Neither Mr. Mulvaney nor his lawyers asked Mr. Kupperman, Mr. Bolton or their lawyer to join the suit, nor did they give them advance notice. Mr. Bolton and Mr. Kupperman now have to decide whether to support or oppose including Mr. Mulvaney in their action.
“The question whether the president’s authority must give way in the face of a congressional subpoena — the determination Mr. Kupperman has asked this court to make — is central to the question whether the House may take adverse action against Mr. Mulvaney, as threatened,” the lawyers, William Pittard and Christopher C. Muha, wrote in their motion. “For that reason, Mr. Mulvaney seeks to intervene here.”
The lawyers noted that Mr. Mulvaney “finds himself caught in that division, trapped between the commands of two of its coequal branches — with one of those branches threatening him with contempt.” But his situation is even more acute than Mr. Kupperman’s, the lawyers, added, and not just because he still works in the White House.
“Mr. Mulvaney is both a closer and a more senior adviser to the president than was Mr. Kupperman,” they wrote, noting that he has a cabinet-level position. “And, as the acting White House chief of staff, Mr. Mulvaney is among the most regular advisors of the president.”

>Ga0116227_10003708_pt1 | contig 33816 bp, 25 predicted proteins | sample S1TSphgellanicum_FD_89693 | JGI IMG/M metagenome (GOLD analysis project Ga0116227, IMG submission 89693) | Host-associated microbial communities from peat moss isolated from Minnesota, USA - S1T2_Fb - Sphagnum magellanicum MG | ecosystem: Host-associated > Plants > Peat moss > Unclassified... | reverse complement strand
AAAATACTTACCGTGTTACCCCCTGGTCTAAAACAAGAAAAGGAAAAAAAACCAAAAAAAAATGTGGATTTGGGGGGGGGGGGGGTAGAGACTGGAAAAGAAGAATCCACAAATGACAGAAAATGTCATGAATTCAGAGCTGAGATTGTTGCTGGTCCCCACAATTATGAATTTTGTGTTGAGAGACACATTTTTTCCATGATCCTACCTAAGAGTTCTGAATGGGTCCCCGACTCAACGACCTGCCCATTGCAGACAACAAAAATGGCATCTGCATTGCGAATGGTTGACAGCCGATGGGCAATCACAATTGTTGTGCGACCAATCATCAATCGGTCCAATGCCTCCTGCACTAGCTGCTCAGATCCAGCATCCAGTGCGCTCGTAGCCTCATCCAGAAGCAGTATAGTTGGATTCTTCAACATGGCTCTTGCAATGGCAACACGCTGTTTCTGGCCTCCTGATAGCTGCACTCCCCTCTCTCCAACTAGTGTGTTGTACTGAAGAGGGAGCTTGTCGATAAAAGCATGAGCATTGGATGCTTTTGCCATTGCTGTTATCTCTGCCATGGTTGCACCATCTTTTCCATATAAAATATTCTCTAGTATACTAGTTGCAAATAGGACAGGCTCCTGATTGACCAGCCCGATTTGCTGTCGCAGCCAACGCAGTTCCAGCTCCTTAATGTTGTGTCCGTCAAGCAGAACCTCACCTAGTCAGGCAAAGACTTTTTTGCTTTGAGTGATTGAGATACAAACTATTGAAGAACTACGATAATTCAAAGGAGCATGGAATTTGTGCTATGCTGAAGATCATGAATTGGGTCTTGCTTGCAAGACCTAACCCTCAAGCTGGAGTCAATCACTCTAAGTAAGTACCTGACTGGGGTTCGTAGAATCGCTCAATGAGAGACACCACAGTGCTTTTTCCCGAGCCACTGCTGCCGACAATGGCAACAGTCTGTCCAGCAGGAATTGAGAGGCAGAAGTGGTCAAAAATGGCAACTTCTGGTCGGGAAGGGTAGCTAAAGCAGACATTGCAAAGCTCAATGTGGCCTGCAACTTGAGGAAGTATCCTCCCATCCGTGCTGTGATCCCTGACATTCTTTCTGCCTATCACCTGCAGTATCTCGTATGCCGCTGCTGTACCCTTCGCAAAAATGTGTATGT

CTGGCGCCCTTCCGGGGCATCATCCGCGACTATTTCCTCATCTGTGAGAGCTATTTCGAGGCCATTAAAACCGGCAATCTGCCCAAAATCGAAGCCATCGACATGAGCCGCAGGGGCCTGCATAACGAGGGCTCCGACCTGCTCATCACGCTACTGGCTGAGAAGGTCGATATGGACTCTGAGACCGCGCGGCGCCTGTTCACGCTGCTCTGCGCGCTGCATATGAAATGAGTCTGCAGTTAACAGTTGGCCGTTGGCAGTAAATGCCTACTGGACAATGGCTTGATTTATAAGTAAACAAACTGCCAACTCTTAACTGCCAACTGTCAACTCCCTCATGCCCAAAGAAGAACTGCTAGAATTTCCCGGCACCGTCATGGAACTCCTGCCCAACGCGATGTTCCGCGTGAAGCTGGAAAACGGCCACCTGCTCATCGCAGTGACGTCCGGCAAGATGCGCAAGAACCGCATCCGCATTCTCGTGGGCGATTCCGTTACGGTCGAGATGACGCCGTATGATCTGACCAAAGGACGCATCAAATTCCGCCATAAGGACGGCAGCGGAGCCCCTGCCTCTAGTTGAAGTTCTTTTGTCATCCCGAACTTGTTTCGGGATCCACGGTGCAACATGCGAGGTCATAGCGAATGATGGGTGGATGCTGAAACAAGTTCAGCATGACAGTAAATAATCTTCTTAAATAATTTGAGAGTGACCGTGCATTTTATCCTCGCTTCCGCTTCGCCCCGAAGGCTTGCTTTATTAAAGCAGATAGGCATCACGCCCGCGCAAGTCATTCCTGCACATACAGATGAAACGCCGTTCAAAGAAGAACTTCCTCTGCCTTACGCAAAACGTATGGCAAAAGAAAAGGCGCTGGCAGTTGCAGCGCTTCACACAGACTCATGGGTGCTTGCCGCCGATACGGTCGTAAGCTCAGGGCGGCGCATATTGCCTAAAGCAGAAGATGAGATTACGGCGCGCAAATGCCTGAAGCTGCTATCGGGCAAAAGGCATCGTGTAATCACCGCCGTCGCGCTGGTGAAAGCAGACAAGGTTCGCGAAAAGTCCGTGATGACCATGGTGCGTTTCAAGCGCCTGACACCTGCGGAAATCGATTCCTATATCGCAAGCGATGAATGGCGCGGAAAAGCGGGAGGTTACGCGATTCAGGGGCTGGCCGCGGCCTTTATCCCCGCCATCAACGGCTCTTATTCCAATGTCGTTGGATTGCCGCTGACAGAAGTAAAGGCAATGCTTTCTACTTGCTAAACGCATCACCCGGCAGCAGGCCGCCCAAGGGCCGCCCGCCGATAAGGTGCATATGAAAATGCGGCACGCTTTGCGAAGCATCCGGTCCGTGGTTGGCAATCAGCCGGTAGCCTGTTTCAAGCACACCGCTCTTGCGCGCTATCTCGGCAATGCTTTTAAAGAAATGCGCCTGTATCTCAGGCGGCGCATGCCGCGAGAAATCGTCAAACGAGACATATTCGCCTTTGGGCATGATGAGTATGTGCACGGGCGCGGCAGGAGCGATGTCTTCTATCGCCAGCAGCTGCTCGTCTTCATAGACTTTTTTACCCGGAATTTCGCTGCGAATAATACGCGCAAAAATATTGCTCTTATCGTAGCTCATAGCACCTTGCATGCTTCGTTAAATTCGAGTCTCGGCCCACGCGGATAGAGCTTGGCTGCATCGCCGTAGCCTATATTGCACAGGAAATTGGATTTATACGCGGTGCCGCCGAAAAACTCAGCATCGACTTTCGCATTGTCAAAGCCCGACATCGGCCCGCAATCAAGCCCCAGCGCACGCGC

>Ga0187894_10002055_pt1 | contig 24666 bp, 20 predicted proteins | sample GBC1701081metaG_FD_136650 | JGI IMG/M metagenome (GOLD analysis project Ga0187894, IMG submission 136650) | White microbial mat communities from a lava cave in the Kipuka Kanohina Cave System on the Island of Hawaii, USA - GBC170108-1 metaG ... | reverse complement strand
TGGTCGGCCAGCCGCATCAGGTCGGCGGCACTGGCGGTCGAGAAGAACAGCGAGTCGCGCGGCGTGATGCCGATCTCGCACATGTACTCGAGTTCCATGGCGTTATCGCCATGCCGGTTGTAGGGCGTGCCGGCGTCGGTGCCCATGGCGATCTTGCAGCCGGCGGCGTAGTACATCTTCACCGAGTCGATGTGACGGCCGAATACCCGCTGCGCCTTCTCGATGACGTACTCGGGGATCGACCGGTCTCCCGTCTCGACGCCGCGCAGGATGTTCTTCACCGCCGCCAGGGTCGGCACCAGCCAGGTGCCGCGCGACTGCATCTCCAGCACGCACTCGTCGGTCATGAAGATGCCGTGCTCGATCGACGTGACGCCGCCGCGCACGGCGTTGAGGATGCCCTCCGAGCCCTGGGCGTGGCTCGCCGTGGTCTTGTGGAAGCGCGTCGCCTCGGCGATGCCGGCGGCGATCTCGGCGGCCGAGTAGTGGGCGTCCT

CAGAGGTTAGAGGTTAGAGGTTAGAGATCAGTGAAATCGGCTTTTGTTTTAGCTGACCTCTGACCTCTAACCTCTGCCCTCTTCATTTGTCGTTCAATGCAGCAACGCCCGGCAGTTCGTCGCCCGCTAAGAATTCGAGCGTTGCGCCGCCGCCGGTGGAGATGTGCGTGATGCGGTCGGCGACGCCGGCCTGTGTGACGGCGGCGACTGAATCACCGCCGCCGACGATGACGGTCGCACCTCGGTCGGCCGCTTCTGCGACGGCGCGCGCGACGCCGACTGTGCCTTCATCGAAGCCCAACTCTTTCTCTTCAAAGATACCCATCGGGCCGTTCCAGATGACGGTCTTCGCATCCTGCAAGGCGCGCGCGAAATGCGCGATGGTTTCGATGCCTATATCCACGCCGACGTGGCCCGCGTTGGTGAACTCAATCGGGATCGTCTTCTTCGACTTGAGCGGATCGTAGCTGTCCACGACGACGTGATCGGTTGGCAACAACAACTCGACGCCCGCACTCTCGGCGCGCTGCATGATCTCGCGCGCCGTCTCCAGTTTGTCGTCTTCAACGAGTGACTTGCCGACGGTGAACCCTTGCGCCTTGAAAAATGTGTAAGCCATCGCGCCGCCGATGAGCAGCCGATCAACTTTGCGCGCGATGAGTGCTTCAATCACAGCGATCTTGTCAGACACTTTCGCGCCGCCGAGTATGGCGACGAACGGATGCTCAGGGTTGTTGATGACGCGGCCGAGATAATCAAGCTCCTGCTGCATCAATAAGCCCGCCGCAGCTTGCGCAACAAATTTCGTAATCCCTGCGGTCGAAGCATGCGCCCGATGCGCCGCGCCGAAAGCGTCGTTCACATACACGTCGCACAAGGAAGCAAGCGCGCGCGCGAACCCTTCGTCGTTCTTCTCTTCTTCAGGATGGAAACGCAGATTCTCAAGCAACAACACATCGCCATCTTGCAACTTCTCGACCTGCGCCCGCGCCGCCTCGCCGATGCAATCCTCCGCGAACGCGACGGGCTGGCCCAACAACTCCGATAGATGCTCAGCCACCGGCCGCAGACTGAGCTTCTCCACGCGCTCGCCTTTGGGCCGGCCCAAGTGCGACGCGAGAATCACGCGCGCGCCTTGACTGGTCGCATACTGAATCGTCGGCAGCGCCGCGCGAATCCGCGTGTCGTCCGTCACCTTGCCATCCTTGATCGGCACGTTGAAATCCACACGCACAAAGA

Mr. Mulvaney’s decision to try to join the lawsuit was also puzzling because House Democrats have withdrawn their subpoena for Mr. Kupperman and made clear they do not want to fight a court battle to obtain his testimony or Mr. Bolton’s.
Mr. Cooper, representing Mr. Bolton, wrote to the House on Friday that his client possessed evidence important to the investigation but would not testify without a clarifying court ruling. Mr. Bolton, Mr. Cooper wrote, “was personally involved in many of the events, meetings, and conversations about which you have already received testimony, as well as many relevant meetings and conversations that have not yet been discussed in the testimonies thus far.”
Peter Baker reported from Tuscaloosa, and Maggie Haberman from New York.